Polymeric Materials: Science and Engineering Division: Archival Website (through 2017)

2005 ACS Applied Polymer Science Award in Honor of Craig J. Hawker


Craig Jon Hawker, born in January 1964 in Australia is the Winner of the 2005 ACS Award in Applied Polymer Science. Craig’s citation for this award is as follows: “For the creative development of novel polymers with controlled structure and architecture and methods for their use as high performance dielectrics, recording media, and memory chips in the microelectronics industry”.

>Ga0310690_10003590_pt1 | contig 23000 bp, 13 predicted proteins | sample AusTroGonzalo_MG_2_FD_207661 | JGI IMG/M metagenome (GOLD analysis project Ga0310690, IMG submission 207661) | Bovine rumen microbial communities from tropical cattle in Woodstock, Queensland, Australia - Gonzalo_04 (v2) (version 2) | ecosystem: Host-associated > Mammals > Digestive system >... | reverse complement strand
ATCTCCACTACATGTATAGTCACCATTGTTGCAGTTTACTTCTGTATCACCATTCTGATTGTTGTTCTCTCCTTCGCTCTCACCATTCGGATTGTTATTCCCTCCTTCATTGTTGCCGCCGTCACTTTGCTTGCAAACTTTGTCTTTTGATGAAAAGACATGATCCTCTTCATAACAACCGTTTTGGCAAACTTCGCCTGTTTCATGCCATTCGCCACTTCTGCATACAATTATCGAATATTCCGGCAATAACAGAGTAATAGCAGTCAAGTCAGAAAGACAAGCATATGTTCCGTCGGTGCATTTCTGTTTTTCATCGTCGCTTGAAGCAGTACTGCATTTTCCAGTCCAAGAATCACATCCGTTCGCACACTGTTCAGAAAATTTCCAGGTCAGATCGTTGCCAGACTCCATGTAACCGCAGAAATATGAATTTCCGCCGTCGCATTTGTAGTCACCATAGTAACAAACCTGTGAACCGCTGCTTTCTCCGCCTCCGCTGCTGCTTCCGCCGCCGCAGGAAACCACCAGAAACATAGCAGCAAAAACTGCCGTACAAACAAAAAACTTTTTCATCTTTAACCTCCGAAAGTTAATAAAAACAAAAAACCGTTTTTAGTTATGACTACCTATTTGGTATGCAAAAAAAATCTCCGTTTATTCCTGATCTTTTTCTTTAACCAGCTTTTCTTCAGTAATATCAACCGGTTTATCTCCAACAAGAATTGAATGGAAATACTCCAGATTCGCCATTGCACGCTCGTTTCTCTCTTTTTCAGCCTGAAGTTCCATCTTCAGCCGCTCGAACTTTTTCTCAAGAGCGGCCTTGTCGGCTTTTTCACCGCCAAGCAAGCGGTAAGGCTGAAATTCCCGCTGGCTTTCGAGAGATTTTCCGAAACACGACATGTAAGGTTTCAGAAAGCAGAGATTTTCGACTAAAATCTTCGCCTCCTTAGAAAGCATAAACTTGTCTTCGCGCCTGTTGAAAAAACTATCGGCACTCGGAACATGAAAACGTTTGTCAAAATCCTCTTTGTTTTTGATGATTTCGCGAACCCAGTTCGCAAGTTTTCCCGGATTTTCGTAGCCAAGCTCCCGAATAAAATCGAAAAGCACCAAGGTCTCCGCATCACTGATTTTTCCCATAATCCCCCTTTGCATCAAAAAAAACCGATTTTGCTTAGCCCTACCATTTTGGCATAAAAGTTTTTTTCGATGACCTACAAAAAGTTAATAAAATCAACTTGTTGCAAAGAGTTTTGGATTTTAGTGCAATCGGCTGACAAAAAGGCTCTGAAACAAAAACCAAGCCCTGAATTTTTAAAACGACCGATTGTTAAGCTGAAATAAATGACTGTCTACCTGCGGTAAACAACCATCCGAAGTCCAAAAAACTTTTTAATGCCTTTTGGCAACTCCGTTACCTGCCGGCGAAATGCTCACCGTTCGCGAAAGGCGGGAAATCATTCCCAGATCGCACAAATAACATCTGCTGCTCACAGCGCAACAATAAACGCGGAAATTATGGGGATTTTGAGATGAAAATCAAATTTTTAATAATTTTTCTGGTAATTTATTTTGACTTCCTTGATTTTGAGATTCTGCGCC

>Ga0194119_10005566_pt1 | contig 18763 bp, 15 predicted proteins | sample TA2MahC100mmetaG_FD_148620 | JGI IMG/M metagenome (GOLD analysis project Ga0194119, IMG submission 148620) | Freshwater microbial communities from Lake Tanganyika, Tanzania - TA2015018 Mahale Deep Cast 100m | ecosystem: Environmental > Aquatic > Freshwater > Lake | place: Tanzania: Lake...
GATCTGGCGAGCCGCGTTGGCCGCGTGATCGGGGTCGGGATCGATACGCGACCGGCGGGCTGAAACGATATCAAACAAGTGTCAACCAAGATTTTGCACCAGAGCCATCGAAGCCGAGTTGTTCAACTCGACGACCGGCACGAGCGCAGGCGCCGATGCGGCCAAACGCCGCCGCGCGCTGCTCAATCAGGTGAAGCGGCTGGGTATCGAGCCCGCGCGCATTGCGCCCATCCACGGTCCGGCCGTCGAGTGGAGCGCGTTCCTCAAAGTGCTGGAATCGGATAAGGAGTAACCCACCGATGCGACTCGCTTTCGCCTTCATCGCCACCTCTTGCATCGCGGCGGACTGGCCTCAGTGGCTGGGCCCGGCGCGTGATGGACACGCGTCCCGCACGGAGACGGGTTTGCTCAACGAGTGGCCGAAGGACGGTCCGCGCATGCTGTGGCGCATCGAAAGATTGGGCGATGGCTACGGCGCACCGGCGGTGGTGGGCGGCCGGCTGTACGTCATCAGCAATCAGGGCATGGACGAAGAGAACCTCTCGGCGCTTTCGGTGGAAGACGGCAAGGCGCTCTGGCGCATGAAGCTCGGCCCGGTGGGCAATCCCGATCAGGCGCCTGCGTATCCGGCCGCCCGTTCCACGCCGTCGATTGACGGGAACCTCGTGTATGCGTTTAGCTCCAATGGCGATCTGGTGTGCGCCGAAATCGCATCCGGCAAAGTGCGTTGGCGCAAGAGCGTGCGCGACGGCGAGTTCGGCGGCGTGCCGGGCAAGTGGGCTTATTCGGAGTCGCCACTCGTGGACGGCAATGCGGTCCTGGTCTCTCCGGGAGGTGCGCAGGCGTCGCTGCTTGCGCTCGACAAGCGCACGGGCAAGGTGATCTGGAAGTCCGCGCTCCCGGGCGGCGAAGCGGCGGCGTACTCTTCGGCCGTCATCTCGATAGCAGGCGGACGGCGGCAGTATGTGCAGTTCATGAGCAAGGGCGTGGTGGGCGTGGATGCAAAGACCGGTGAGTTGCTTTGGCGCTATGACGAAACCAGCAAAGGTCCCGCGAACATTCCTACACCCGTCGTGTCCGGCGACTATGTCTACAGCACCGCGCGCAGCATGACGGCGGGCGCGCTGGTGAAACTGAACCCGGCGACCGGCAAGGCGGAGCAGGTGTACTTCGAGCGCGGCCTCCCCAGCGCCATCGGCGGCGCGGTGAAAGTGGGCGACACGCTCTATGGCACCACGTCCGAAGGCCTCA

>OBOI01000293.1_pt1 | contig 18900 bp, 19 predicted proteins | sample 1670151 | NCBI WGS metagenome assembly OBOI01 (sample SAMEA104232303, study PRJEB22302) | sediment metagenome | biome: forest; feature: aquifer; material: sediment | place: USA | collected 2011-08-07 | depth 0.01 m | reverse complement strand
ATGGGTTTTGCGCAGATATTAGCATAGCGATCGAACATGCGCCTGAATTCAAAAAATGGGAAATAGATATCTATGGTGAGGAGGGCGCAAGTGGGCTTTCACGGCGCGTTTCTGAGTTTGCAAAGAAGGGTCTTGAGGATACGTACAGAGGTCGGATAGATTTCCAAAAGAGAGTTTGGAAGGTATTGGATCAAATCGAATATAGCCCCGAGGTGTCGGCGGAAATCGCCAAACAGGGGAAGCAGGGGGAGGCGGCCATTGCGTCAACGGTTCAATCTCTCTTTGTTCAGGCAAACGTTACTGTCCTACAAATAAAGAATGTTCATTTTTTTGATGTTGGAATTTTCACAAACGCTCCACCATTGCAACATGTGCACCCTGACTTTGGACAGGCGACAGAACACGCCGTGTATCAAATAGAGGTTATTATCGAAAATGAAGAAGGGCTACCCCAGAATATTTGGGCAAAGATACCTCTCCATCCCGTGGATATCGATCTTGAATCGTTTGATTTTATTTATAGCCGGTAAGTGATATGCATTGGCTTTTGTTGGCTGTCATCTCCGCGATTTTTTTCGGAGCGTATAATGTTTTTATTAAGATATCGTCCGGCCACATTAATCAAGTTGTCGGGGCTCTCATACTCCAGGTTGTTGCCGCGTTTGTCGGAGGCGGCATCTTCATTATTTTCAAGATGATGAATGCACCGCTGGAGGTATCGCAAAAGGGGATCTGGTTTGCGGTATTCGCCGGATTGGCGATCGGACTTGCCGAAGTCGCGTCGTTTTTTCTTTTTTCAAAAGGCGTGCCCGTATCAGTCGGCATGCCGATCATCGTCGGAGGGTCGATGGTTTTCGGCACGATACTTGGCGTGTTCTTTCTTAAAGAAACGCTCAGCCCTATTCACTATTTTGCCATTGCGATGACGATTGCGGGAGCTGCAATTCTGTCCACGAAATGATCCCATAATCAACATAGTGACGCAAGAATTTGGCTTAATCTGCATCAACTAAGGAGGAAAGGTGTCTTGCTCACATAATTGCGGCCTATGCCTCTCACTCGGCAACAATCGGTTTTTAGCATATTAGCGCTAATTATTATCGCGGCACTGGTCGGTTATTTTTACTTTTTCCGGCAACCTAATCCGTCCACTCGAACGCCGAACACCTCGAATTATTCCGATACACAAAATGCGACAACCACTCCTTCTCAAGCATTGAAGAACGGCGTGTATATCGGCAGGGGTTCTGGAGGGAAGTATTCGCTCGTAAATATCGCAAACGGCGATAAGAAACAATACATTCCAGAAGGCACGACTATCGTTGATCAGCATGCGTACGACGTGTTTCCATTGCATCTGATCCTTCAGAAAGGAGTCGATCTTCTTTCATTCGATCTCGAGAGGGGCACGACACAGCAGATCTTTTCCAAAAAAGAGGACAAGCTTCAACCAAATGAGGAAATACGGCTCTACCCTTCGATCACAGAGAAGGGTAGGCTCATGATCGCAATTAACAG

At the relatively young age of 40 Craig Hawker has the distinction of being the co-inventor of three families of polymers that have been, or are being, implemented into commercial products with the potential to change the face of the microelectronics industry. An additional measure of the impact of this extraordinarily gifted young industrial scientist is found in the latest ISI 10-year tabulation of the 100 most cited scientists in the world for the period 1992-2003 for the entire field of chemistry (http://www.in-cites.com/nobel/nov2002-chemistry-top100).  Craig Hawker is featured prominently in this group that only includes 5 polymer scientists.  With many seminal patents to his name, polymeric materials in commercial products, and a highly innovative research program with huge impact at the forefront of polymer science, it is clear that Craig Hawker is a most deserving winner of this very prestigious award.